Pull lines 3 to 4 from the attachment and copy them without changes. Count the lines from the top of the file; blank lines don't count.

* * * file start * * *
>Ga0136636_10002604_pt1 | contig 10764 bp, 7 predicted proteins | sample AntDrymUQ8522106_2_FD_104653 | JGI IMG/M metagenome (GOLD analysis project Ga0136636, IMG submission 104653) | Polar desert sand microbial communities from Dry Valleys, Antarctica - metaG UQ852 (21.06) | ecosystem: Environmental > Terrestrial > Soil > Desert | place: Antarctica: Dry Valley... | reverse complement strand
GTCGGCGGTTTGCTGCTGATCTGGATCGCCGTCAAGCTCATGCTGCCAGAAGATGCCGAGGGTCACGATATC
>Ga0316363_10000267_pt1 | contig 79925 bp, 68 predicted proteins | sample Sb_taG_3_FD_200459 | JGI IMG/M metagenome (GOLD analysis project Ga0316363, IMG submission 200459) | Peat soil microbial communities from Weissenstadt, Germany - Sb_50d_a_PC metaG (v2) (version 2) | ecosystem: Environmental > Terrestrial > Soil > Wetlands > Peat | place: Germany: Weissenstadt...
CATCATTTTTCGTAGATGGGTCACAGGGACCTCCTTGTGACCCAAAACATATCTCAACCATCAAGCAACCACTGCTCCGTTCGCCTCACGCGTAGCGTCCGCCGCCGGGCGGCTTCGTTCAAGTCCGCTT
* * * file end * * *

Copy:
>Ga0316363_10000267_pt1 | contig 79925 bp, 68 predicted proteins | sample Sb_taG_3_FD_200459 | JGI IMG/M metagenome (GOLD analysis project Ga0316363, IMG submission 200459) | Peat soil microbial communities from Weissenstadt, Germany - Sb_50d_a_PC metaG (v2) (version 2) | ecosystem: Environmental > Terrestrial > Soil > Wetlands > Peat | place: Germany: Weissenstadt...
CATCATTTTTCGTAGATGGGTCACAGGGACCTCCTTGTGACCCAAAACATATCTCAACCATCAAGCAACCACTGCTCCGTTCGCCTCACGCGTAGCGTCCGCCGCCGGGCGGCTTCGTTCAAGTCCGCTT